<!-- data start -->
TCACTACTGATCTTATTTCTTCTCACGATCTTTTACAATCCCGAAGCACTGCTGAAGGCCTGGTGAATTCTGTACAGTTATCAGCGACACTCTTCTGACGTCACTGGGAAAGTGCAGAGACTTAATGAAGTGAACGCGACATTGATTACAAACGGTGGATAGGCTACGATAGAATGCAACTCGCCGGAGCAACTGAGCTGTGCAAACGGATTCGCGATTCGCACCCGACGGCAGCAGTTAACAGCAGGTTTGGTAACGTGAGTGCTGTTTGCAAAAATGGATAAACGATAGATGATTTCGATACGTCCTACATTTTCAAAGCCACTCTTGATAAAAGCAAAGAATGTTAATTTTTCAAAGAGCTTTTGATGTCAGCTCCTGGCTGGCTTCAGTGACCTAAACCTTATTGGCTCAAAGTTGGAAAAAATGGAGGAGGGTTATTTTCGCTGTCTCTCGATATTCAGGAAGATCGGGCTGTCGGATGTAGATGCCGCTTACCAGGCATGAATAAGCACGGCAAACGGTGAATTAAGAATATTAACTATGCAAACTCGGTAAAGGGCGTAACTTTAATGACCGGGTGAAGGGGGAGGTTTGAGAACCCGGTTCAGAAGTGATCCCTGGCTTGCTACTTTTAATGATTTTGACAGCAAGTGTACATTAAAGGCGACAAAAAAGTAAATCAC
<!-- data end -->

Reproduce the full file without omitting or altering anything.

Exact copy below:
TCACTACTGATCTTATTTCTTCTCACGATCTTTTACAATCCCGAAGCACTGCTGAAGGCCTGGTGAATTCTGTACAGTTATCAGCGACACTCTTCTGACGTCACTGGGAAAGTGCAGAGACTTAATGAAGTGAACGCGACATTGATTACAAACGGTGGATAGGCTACGATAGAATGCAACTCGCCGGAGCAACTGAGCTGTGCAAACGGATTCGCGATTCGCACCCGACGGCAGCAGTTAACAGCAGGTTTGGTAACGTGAGTGCTGTTTGCAAAAATGGATAAACGATAGATGATTTCGATACGTCCTACATTTTCAAAGCCACTCTTGATAAAAGCAAAGAATGTTAATTTTTCAAAGAGCTTTTGATGTCAGCTCCTGGCTGGCTTCAGTGACCTAAACCTTATTGGCTCAAAGTTGGAAAAAATGGAGGAGGGTTATTTTCGCTGTCTCTCGATATTCAGGAAGATCGGGCTGTCGGATGTAGATGCCGCTTACCAGGCATGAATAAGCACGGCAAACGGTGAATTAAGAATATTAACTATGCAAACTCGGTAAAGGGCGTAACTTTAATGACCGGGTGAAGGGGGAGGTTTGAGAACCCGGTTCAGAAGTGATCCCTGGCTTGCTACTTTTAATGATTTTGACAGCAAGTGTACATTAAAGGCGACAAAAAAGTAAATCAC